Nuclear negotiations with Iran have been extended for four months on the recommendations of Obama administration officials engaged in the negotiations. Wendy R. Sherman, the undersecretary of state for policy and the lead American negotiator with Iran, recommended the extension based on the progress of the negotiations so far. Ms. Sherman also recommended modest additional sanctions relief. Sanctions imposed by the United States and Europe thus far have reportedly reduced Iran’s economy by 25 percent.
At two congressional hearings, members of both parties insisted that any final agreement with Iran’s government be put to a vote. Congressional members expressed a number of desires for the negotiations, including an agreement on limits to Iran’s missile capability and reassurances from Iran that it would stop providing rockets and funding to Hamas in Palestine. They also want to ensure that the agreement is in effect for a long period of time, preferably a decade.
In response to American officials’ insistence that any nuclear agreement with Iran must have an extremely long duration, Iran’s foreign minister Mohammad Javad Zarif proposed a halt to Iran’s production capability for a period of three to seven years. After that term, Iran would be allowed to resume production unconstrained to build an industrial-scale nuclear infrastructure as large as it likes. Any agreement made with Iran will have time limits, after which Iran will be pretty much free to do as it likes.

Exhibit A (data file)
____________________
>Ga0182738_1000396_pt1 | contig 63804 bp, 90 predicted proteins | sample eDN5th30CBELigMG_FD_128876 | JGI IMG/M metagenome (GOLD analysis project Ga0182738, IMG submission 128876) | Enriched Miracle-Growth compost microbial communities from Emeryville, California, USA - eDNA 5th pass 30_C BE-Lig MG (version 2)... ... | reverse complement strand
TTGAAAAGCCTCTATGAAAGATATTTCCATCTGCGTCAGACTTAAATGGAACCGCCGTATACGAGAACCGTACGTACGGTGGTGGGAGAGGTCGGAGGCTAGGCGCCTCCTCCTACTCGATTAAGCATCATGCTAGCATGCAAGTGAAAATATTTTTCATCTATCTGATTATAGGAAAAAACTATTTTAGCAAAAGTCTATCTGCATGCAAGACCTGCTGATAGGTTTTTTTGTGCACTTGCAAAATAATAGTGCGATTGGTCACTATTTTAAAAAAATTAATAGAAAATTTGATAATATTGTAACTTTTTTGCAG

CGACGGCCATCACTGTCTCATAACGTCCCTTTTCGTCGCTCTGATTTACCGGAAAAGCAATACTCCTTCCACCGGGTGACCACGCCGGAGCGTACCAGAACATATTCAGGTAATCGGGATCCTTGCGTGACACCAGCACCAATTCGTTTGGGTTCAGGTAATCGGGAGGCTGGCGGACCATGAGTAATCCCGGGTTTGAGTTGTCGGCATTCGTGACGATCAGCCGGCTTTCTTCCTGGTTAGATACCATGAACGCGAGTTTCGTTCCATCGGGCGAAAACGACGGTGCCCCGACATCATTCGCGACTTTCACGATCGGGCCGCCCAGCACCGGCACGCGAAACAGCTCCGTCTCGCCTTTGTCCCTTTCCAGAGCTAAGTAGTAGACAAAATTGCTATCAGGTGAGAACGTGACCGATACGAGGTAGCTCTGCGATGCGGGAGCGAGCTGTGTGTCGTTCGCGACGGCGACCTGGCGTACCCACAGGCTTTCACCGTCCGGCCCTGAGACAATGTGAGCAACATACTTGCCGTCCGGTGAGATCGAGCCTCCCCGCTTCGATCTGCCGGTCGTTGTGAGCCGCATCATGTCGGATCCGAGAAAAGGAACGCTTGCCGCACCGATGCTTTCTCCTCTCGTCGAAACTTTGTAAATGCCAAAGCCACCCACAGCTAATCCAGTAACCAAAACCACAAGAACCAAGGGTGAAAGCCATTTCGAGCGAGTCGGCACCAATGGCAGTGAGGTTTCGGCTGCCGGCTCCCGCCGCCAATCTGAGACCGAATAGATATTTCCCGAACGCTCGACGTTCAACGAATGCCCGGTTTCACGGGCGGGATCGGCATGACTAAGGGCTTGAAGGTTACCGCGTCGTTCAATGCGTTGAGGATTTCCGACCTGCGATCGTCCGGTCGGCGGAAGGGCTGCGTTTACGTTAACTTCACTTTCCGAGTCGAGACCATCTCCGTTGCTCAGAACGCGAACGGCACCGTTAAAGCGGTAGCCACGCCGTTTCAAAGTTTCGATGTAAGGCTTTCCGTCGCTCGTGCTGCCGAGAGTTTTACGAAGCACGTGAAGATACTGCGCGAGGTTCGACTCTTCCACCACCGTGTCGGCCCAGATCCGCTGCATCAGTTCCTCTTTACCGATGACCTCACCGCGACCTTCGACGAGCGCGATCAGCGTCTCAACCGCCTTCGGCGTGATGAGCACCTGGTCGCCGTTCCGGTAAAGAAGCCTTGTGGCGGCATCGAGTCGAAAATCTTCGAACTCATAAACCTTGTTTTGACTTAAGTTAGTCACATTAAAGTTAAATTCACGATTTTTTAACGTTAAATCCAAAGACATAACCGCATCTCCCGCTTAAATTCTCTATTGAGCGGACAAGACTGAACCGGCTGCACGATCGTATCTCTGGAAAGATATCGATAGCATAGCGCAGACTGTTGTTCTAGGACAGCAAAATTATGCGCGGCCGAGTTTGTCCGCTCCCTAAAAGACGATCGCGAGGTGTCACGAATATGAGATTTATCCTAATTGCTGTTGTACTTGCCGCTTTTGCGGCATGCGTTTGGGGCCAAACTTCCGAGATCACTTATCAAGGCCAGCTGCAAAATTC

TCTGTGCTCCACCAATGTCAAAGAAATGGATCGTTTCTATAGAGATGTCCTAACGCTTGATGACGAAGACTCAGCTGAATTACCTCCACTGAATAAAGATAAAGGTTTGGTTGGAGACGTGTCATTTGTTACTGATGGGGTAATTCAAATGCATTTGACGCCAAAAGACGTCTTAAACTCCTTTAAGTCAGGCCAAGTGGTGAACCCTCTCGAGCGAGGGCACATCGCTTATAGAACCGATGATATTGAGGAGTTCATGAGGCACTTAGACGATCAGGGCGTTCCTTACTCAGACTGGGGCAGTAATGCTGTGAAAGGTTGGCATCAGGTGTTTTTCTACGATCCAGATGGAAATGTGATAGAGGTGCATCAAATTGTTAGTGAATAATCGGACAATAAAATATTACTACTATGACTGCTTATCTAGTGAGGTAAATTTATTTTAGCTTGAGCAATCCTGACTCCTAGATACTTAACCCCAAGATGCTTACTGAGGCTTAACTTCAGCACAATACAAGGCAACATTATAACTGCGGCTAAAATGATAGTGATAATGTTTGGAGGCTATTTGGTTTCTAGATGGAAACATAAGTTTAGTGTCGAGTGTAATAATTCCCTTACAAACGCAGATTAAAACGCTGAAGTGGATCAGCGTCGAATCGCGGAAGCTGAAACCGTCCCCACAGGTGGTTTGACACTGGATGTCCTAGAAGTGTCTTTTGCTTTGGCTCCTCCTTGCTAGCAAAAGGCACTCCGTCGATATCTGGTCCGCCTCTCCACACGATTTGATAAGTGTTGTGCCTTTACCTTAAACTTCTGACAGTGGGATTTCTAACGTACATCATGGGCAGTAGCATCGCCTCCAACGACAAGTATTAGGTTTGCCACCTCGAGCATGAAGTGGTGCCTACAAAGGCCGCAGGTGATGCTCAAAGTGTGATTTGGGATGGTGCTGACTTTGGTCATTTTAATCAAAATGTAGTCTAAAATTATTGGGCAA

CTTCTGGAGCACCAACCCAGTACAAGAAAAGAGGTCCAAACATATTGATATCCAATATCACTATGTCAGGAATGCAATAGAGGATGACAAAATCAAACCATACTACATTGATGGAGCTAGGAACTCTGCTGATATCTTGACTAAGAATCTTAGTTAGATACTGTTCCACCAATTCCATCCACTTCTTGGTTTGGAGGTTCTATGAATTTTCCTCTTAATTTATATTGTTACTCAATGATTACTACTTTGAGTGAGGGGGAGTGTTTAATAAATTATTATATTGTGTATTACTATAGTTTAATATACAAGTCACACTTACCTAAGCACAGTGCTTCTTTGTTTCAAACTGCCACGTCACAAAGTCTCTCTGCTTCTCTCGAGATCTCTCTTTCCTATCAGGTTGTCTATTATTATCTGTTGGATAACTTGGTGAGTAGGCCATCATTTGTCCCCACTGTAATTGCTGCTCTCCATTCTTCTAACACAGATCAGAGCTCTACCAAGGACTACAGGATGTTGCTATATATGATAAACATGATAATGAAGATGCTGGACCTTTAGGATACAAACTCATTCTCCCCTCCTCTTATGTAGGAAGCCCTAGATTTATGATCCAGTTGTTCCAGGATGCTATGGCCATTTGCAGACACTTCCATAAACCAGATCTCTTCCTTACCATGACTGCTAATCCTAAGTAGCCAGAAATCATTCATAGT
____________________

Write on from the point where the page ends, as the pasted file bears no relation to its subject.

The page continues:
The inaction in Congress on a range of issues have led the Obama administration to attempt to bypass congressional approval on certain matters. Like the administration of George W. Bush before him, President Obama and his administration’s officials have repeatedly insisted that the president is allowed to take action to manage foreign affairs with minimal congressional consultation or oversight. This could include suspending or waiving some sanctions against Iran using an executive order.